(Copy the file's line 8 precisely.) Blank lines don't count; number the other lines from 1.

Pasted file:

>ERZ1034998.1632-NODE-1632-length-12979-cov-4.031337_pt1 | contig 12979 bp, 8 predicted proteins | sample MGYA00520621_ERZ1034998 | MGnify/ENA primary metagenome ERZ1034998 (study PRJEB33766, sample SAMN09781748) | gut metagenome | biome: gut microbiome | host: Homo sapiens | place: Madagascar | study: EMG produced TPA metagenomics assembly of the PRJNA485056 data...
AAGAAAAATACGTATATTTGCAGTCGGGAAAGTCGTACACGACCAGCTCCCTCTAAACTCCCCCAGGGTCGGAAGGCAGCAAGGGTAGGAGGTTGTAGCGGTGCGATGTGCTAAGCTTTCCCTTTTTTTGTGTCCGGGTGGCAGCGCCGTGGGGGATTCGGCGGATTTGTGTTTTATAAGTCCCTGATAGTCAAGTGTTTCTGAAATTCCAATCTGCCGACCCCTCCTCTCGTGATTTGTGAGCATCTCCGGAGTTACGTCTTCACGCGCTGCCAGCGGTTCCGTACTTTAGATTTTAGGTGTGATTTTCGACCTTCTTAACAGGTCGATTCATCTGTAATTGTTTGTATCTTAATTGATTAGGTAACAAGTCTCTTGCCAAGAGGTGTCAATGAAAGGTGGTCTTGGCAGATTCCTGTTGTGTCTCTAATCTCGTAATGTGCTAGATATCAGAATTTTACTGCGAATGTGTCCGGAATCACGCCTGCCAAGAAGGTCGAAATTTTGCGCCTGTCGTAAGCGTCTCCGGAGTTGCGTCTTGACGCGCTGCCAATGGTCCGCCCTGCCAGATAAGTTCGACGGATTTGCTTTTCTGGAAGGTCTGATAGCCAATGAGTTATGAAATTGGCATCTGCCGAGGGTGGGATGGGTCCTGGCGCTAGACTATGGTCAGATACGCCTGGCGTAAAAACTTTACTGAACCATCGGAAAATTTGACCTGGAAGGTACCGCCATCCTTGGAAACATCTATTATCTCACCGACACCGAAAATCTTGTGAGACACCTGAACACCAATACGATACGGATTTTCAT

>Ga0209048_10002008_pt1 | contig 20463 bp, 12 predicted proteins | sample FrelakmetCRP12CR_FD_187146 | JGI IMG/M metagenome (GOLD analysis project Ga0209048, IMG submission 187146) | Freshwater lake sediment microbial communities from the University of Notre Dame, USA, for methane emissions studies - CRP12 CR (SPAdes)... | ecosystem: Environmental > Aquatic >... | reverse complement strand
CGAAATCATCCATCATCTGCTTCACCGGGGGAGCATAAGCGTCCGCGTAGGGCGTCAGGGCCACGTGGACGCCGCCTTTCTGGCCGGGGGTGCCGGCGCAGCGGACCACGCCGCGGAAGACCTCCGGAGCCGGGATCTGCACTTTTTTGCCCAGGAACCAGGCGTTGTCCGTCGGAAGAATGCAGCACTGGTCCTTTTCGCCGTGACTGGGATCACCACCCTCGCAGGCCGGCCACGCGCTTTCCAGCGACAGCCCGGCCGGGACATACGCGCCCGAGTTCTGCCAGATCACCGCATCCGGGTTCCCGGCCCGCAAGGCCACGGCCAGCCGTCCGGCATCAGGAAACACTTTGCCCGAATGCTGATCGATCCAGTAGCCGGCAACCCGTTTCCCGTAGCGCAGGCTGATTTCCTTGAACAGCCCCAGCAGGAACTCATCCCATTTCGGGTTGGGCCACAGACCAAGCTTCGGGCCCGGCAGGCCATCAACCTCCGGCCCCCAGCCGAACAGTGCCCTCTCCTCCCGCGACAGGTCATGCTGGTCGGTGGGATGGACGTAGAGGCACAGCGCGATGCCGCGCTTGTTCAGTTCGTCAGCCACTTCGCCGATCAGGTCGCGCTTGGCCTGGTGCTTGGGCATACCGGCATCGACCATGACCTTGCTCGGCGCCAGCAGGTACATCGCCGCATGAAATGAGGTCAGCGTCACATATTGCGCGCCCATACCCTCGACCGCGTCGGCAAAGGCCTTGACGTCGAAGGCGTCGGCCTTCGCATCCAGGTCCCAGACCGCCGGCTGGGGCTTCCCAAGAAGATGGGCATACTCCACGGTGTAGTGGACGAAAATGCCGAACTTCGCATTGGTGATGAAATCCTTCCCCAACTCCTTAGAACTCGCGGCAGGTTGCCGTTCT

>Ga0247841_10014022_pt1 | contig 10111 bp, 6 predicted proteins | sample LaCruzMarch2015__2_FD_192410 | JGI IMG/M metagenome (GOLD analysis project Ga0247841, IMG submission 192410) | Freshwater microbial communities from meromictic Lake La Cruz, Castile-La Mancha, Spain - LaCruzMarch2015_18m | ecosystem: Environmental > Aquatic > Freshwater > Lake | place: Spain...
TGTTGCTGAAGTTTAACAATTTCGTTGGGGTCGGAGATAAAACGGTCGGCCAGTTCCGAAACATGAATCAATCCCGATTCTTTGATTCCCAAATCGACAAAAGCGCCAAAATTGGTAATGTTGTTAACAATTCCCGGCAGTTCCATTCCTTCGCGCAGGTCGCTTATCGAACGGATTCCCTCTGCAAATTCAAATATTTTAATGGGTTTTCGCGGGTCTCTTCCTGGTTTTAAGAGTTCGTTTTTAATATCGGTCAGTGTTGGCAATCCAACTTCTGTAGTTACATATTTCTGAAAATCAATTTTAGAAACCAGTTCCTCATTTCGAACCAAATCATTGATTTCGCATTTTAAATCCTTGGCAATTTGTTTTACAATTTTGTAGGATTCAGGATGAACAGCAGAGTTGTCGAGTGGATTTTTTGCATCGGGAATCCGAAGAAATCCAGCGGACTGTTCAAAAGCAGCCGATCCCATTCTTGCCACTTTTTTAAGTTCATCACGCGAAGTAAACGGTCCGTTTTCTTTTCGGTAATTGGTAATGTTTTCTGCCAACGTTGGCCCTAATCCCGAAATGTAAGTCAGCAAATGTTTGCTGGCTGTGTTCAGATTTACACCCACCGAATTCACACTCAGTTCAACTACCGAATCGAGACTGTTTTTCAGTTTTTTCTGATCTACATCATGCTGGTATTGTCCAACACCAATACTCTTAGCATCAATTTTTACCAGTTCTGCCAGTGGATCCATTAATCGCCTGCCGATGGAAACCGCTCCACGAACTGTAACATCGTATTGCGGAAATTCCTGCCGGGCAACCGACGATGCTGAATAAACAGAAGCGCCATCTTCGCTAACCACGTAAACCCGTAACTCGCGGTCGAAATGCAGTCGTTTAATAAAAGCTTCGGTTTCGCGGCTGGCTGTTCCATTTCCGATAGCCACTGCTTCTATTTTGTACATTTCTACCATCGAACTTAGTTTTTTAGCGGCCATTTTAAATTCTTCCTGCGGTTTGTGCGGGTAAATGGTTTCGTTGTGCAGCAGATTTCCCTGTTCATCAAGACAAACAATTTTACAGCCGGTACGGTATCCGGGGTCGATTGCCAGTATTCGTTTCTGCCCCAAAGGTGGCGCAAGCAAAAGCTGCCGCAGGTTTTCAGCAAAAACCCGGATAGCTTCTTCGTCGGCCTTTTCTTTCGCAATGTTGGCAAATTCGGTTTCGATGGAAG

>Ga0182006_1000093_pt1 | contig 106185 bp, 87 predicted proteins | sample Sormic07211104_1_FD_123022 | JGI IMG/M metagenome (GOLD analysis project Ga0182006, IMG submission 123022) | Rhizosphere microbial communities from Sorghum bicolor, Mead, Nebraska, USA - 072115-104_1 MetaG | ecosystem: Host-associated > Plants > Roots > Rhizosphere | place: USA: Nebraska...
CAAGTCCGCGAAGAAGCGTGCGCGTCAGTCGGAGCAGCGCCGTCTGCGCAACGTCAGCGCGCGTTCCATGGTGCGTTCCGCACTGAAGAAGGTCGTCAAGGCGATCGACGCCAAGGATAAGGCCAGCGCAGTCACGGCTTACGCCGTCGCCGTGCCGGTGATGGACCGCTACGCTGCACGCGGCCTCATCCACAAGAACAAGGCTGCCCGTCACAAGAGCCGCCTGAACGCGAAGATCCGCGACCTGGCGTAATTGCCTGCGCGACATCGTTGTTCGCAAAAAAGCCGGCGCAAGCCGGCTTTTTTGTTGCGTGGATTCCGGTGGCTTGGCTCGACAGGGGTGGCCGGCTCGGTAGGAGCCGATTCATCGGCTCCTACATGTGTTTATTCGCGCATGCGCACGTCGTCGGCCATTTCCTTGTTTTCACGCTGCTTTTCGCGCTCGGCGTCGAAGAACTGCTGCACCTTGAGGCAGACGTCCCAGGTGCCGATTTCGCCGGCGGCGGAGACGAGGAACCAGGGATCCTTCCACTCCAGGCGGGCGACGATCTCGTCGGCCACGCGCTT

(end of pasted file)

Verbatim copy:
CAAGTCCGCGAAGAAGCGTGCGCGTCAGTCGGAGCAGCGCCGTCTGCGCAACGTCAGCGCGCGTTCCATGGTGCGTTCCGCACTGAAGAAGGTCGTCAAGGCGATCGACGCCAAGGATAAGGCCAGCGCAGTCACGGCTTACGCCGTCGCCGTGCCGGTGATGGACCGCTACGCTGCACGCGGCCTCATCCACAAGAACAAGGCTGCCCGTCACAAGAGCCGCCTGAACGCGAAGATCCGCGACCTGGCGTAATTGCCTGCGCGACATCGTTGTTCGCAAAAAAGCCGGCGCAAGCCGGCTTTTTTGTTGCGTGGATTCCGGTGGCTTGGCTCGACAGGGGTGGCCGGCTCGGTAGGAGCCGATTCATCGGCTCCTACATGTGTTTATTCGCGCATGCGCACGTCGTCGGCCATTTCCTTGTTTTCACGCTGCTTTTCGCGCTCGGCGTCGAAGAACTGCTGCACCTTGAGGCAGACGTCCCAGGTGCCGATTTCGCCGGCGGCGGAGACGAGGAACCAGGGATCCTTCCACTCCAGGCGGGCGACGATCTCGTCGGCCACGCGCTT